- Discussing homework problems in such detail that your solution (writeup or code) is almost identical to another student's answer.
- Uploading your writeup or code to a public repository (e.g. github, bitbucket, pastebin) so that it can be accessed by other students.
- Looking at solutions from previous years' homeworks - either official or written up by another student.
When debugging code together, you are only allowed to look at the input-output behavior
of each other's programs (so you should write good test cases!).
It is important to remember that even if you didn't copy but just gave
another student your solution, you are still violating the honor code, so please be careful.
We periodically run similarity-detection software over all
submitted student programs, including programs from past quarters and any
solutions found online on public websites.
Anyone violating the honor
will be referred to the Office of Judicial Affairs.
If you feel like you made a mistake (it can happen, especially under time
pressure!), please reach out to the instructor or the head CA;
the consequences will be much less severe than if we approach you.
All assignments are due at 11pm (23:00, not 23:59) Pacific time
on the due date.
Assignments are submitted through Gradescope
. Do not submit your assignment via email. If anything goes wrong, please ask a question on Piazza or contact a course assistant.
If you need to sign up for a Gradescope account, please use your @stanford.edu email address.
You can submit as many times as you'd like until the deadline: we will only grade the last submission.
Submit early to make sure your submission runs properly on the Gradescope servers.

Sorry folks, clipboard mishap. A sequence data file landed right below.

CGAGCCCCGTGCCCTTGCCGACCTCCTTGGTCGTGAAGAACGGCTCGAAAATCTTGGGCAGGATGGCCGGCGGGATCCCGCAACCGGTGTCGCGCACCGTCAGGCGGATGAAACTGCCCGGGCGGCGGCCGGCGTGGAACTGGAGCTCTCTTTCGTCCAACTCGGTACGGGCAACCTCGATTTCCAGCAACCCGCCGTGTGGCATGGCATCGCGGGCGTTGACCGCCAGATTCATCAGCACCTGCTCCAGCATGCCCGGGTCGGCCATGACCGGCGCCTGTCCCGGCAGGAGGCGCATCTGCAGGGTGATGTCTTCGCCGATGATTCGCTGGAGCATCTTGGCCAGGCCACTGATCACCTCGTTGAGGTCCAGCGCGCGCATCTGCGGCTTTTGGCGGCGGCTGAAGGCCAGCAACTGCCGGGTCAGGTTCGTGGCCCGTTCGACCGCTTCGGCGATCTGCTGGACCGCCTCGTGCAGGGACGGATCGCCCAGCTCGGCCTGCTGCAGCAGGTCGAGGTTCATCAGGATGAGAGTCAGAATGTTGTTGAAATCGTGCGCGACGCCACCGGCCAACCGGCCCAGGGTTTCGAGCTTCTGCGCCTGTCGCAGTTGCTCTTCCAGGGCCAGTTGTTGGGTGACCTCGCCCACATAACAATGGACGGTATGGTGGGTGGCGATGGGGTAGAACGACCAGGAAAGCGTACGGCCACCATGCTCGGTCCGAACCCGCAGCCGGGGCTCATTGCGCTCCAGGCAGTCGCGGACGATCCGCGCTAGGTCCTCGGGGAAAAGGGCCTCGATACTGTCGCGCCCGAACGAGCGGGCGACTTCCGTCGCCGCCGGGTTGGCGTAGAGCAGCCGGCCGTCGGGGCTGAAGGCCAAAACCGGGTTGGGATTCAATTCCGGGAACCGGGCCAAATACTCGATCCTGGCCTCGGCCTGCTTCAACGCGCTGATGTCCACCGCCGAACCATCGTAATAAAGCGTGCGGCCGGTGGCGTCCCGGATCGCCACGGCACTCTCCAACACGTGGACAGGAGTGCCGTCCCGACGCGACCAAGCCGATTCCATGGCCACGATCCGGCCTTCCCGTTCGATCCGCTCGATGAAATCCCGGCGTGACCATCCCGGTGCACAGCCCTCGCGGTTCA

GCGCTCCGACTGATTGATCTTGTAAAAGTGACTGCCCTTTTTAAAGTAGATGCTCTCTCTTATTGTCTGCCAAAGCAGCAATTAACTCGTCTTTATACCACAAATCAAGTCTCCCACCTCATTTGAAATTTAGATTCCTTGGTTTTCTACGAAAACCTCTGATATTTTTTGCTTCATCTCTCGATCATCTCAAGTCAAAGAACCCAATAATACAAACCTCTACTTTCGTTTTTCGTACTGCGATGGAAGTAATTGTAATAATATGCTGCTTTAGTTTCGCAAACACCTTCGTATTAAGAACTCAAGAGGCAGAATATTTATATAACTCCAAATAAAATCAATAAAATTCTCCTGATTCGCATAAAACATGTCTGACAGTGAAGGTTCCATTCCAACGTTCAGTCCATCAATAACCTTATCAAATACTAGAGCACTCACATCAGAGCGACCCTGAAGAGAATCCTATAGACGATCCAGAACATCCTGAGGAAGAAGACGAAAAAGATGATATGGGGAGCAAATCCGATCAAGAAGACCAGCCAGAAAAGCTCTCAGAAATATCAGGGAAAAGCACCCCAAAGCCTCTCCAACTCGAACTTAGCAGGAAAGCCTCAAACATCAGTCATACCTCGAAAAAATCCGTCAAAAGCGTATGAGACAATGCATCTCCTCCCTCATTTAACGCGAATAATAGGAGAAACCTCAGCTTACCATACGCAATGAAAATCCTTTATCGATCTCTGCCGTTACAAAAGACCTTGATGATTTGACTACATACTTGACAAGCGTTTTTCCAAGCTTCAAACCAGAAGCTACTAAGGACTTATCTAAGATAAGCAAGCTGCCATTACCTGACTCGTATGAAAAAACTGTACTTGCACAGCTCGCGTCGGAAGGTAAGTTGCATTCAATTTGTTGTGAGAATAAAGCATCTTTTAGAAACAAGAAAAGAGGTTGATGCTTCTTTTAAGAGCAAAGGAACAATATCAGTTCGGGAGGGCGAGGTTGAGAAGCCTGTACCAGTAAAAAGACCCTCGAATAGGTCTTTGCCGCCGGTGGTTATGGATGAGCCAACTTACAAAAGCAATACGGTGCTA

If anything goes wrong, please ask a question on Piazza or contact a course assistant.
Do not email us your submission.
Partial work is better than not submitting any work.
For assignments with a programming component, we will automatically
sanity check your code in some basic test cases, but we will grade
your code on additional test cases.
Important: just because you pass the basic test cases, you are by no
means guaranteed to get full credit on the other, hidden test cases, so you should
test the program more thoroughly yourself!
Unless the assignment instructs otherwise, all of your code modifications
should be in
submission.py and all of your written answers
<assignment ID>.pdf. Upload the former to Gradescope
under the "Programming" section, and the latter under the "Written" section.
For the project milestones, make sure the all members of your
group submits. The submission should include a
group.txt file which should contain the SUNetIDs of the entire
group, one per line.
An assignment is $\lceil d \rceil$ days late if it is turned in $d$ days past the due date (note that this means if you are $1$ second late, $d = 1$ and it is 1 day late).
You have seven (7) late days
in total that can be distributed among the assignments (except for p-poster, p-peer, and p-final)
without penalty. After that, we deduct 25% of that assignments' points per day (so the best you can do with $d = 1$ is 75%). Note that we will only allow a max of $d = 2$ late days per assignment, though, so if $d > 2$ then we will not accept your submission.
Regrades: If you believe that the course
staff made an objective error in grading, then you may submit a
regrade request. Remember that even if the grading seems harsh to
you, the same rubric was used for everyone for fairness, so this
is not sufficient justification for a regrade.
It is also helpful to cross-check your answer against the released solutions.
If you still choose to submit a regrade request, click the corresponding
question on Gradescope, then click the "Request Regrade" button at the
Any requests submitted over email or in person will be ignored. Regrade requests for a
particular assignment are due by Sunday 11:59pm, one week after the
grades are returned. Note that we may regrade your entire submission,
so that depending on your submission you may actually lose more points
than you gain.